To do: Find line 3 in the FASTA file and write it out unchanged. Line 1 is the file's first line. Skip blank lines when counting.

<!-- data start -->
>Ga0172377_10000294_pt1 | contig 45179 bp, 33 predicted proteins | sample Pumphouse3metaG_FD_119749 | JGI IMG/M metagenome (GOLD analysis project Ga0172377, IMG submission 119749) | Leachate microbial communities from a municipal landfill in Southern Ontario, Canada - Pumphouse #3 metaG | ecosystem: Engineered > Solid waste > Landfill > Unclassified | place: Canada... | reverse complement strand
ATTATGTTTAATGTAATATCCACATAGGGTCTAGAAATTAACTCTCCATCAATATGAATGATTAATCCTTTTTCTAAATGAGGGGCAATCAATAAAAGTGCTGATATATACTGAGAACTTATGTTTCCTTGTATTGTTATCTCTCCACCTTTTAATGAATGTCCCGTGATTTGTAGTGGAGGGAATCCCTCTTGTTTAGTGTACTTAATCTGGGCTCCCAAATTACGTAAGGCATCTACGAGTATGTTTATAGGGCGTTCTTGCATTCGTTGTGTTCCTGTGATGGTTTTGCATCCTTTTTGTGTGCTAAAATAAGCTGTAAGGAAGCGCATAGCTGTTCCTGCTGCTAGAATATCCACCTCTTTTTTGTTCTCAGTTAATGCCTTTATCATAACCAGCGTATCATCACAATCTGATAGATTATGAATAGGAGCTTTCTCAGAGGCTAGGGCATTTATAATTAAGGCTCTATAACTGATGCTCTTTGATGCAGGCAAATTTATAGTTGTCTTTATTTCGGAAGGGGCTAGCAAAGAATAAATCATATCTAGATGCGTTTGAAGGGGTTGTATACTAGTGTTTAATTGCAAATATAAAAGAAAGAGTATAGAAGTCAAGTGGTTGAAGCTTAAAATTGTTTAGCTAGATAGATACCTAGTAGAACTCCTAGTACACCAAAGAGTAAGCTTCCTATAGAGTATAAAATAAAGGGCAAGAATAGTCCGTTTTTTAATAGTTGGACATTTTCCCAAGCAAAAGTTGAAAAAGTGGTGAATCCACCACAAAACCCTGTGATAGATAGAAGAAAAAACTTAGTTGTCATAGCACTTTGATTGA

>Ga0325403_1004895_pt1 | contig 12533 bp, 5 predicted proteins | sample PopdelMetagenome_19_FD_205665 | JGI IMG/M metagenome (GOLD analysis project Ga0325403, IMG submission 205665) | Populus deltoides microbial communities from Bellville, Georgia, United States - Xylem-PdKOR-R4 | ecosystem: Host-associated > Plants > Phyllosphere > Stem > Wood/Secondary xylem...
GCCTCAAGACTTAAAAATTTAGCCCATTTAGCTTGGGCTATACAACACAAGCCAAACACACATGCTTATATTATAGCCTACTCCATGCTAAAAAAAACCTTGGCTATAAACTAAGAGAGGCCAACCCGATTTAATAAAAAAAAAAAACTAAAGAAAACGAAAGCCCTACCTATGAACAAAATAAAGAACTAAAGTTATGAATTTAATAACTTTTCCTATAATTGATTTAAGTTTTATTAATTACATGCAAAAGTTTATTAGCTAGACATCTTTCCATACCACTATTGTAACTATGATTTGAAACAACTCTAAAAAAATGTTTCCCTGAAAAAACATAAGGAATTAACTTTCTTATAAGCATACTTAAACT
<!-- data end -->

>Ga0325403_1004895_pt1 | contig 12533 bp, 5 predicted proteins | sample PopdelMetagenome_19_FD_205665 | JGI IMG/M metagenome (GOLD analysis project Ga0325403, IMG submission 205665) | Populus deltoides microbial communities from Bellville, Georgia, United States - Xylem-PdKOR-R4 | ecosystem: Host-associated > Plants > Phyllosphere > Stem > Wood/Secondary xylem...